Up and down the Kennebec Valley: Granges – Part 4

East Vassalboro Grange

by Mary Grow and Bernie Welch

East Vassalboro Grange

Historical records show the Town of Vassalboro has had three separate Grange organizations, of which the newest, East Vassalboro, is still active in its 126th year.

East Vassalboro Grange #332 was organized in 1895. On-line Grange records show 171 members in 1902. It was incorporated as a nonprofit organization on Oct. 3, 1910, according to on-line state records.

The Anthology of Vassalboro Tales includes an October 1938 report from an unnamed newspaper describing that month’s East Vassalboro Grange Fair, organized by Lena Kyle, Arthur Mason and Frank Rand and a “dinner committee” consisting of “lady officers” Annie Adams, Edith Canham and Nina Mason. Almost 250 people shared the chicken pie dinner, and about half as many the baked bean supper.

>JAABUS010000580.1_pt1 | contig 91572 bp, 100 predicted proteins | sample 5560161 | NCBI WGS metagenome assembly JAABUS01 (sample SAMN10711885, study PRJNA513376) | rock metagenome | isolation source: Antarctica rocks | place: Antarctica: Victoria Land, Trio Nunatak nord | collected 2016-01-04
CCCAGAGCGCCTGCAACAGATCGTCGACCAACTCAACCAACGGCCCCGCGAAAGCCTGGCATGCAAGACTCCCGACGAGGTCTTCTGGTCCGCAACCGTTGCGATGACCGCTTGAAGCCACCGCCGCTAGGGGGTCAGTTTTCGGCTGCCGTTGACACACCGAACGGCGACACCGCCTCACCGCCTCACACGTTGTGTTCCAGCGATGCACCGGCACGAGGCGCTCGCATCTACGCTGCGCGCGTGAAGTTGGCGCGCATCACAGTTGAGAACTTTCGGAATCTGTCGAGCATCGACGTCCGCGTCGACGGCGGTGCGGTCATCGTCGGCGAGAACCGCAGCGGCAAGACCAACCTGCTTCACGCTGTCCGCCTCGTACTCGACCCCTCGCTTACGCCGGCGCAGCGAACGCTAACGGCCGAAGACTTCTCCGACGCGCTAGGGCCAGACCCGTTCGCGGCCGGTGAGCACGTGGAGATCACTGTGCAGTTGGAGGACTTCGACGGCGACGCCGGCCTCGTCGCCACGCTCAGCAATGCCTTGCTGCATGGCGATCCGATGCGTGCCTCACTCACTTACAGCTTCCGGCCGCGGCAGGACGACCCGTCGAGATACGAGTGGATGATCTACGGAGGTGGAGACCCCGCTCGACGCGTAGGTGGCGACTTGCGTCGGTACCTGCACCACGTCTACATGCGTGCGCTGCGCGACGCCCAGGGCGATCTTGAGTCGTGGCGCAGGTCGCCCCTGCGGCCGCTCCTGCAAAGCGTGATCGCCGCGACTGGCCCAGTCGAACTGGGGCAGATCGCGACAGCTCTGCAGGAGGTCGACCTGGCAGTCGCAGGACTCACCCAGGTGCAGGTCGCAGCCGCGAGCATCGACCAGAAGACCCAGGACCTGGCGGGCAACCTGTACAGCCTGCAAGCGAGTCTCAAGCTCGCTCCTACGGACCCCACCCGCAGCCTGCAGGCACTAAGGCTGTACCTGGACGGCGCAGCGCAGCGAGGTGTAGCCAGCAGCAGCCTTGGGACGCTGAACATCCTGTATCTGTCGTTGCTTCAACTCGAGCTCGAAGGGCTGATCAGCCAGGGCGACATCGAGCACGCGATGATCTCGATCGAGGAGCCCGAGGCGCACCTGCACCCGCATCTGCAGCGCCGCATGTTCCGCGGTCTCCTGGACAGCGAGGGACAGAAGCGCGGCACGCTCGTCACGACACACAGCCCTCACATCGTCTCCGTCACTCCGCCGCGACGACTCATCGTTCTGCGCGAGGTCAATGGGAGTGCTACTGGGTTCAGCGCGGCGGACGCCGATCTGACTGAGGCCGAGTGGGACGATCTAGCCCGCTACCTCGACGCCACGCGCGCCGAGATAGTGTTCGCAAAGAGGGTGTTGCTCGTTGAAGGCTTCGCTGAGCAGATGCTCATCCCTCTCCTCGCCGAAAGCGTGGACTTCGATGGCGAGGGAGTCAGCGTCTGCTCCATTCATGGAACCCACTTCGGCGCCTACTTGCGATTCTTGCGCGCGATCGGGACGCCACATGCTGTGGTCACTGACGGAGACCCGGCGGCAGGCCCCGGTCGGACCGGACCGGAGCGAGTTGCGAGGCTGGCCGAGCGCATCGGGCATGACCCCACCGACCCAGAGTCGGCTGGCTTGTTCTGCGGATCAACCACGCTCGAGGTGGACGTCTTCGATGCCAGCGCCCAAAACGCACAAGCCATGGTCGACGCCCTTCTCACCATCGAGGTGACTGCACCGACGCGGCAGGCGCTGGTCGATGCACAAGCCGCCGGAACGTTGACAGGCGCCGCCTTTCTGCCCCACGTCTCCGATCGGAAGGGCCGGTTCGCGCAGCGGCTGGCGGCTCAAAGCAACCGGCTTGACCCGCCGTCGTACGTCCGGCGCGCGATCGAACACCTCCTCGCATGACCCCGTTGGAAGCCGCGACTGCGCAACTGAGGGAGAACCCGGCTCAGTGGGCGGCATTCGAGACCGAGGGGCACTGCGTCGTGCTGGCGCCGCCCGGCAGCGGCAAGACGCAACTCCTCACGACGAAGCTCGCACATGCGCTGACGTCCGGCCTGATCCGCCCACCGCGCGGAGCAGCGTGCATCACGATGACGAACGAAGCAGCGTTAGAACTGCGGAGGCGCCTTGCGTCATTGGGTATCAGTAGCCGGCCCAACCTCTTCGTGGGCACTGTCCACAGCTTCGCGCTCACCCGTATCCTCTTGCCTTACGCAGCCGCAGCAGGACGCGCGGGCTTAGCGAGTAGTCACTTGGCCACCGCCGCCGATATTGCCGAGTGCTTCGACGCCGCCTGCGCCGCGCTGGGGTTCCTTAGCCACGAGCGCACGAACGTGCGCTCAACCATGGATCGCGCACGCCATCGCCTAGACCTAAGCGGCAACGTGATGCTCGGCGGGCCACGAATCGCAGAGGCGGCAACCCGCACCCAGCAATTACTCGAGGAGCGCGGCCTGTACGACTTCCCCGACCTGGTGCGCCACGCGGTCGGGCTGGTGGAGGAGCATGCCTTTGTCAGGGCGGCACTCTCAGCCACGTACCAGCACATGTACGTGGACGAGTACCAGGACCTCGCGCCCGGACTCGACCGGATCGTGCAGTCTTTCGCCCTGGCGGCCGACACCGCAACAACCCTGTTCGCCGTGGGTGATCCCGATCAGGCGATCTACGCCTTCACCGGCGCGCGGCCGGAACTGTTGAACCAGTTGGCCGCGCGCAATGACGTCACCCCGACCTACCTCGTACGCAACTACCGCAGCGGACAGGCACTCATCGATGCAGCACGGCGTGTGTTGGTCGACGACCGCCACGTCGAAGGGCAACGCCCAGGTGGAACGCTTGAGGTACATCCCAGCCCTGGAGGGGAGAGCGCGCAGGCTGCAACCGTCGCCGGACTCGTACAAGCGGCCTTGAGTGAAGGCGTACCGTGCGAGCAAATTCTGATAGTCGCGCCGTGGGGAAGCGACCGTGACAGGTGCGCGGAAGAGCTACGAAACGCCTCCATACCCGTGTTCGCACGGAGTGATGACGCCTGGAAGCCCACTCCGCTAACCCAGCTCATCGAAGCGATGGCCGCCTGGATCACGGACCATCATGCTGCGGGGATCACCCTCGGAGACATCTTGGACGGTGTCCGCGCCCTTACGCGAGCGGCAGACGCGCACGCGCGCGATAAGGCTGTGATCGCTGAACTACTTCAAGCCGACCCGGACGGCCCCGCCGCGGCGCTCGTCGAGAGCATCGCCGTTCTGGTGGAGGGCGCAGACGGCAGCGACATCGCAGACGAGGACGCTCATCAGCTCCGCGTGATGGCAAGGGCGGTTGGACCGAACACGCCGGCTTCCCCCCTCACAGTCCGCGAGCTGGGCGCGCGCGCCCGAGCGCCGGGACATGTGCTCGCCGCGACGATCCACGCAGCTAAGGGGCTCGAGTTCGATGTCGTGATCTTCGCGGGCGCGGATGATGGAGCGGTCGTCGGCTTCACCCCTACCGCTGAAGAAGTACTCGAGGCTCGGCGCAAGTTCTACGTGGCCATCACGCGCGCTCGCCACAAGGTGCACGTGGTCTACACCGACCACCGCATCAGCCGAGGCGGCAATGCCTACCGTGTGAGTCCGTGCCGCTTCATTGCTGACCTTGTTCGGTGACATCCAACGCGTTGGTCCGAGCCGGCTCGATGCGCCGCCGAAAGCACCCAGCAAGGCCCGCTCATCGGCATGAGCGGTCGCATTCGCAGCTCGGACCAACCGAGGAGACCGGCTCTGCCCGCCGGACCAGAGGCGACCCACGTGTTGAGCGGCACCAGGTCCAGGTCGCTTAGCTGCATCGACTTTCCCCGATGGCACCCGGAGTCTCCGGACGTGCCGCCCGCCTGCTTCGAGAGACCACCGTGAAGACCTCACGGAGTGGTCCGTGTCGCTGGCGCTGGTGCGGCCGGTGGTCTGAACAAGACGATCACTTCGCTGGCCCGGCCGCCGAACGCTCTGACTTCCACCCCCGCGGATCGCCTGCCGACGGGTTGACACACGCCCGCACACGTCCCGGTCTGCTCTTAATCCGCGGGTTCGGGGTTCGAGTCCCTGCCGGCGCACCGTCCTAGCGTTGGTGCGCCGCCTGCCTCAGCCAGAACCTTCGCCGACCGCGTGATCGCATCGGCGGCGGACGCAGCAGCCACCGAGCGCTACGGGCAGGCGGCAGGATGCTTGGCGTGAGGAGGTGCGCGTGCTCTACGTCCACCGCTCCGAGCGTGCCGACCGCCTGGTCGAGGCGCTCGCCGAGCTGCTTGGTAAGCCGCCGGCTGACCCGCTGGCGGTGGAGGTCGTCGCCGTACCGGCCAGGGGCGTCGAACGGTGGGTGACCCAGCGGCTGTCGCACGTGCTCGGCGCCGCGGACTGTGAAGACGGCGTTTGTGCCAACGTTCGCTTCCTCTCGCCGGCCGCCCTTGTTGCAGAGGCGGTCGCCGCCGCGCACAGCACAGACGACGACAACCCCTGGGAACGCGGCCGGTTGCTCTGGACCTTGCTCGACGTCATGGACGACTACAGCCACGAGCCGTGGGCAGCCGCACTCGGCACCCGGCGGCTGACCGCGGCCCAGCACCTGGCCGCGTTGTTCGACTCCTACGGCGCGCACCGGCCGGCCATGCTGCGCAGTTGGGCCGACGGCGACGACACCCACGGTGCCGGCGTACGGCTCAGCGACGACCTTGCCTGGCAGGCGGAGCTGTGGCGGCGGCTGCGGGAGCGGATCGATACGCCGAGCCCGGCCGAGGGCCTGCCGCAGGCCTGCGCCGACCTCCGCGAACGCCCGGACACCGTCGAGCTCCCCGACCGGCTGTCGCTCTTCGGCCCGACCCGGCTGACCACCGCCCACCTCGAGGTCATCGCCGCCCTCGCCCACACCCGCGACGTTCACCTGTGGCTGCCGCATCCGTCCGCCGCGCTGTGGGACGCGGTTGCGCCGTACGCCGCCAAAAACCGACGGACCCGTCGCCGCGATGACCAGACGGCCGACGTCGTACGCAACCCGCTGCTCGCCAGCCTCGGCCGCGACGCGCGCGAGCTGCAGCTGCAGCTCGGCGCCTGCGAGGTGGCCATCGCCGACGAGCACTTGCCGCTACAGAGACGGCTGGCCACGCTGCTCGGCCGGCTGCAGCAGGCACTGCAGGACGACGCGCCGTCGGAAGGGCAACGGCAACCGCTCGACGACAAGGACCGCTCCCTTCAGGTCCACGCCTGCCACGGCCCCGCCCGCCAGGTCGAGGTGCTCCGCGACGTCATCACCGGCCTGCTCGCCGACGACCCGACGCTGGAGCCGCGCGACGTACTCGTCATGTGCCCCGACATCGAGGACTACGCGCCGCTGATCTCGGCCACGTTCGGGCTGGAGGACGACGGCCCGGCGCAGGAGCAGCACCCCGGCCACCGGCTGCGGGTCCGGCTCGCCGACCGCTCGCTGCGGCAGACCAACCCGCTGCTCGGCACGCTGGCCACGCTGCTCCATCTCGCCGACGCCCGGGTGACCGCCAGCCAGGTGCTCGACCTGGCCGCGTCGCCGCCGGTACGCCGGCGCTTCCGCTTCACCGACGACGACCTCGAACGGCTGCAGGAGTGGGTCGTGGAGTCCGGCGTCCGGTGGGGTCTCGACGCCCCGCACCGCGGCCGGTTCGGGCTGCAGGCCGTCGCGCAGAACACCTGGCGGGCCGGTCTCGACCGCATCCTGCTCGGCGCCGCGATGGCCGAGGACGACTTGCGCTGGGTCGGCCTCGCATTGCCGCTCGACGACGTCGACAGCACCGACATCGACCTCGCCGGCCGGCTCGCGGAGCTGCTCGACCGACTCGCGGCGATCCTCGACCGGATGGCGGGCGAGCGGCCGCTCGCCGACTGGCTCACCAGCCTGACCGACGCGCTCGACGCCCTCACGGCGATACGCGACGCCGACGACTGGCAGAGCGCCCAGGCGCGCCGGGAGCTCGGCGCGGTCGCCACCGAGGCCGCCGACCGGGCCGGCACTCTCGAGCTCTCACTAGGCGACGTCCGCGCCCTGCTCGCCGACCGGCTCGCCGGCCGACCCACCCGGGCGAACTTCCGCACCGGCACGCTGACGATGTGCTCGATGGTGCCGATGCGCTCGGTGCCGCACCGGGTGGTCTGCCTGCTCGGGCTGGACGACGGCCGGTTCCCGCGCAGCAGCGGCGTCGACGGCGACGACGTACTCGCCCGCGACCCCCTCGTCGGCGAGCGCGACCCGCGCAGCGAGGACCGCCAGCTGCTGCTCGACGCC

More than 40 pounds of candy made by “Grange ladies and their daughters” were sold. After the baked goods entered in competition had been judged, they also were sold.

Prizes were awarded for fancy work, dairy products, canned goods and vegetables. The list of the latter included popcorn (Frank Bragg’s), dynamite popcorn (Alfred Taylor’s), citrons (Ernest Taylor’s) and mangles (Frank Rand’s).

At that fair, Annie M. Cates was in charge of the candy. Special prizes were awarded to two lots of vegetables: Dr. Sam Cates took first place and Herbert and Paul Cates took second place.

Sam Cates’ cream earned a first prize for dairy products, and Mae Cates’ quilt in the fancy work category. In canned goods competition, Annabelle Cates won first prizes for mincemeat, mustard pickles and squash; and Mrs. Samuel Cates placed first for cauliflower, corn, corn on the cob, cranberries, peaches and pumpkin.

East Vassalboro Grange first floor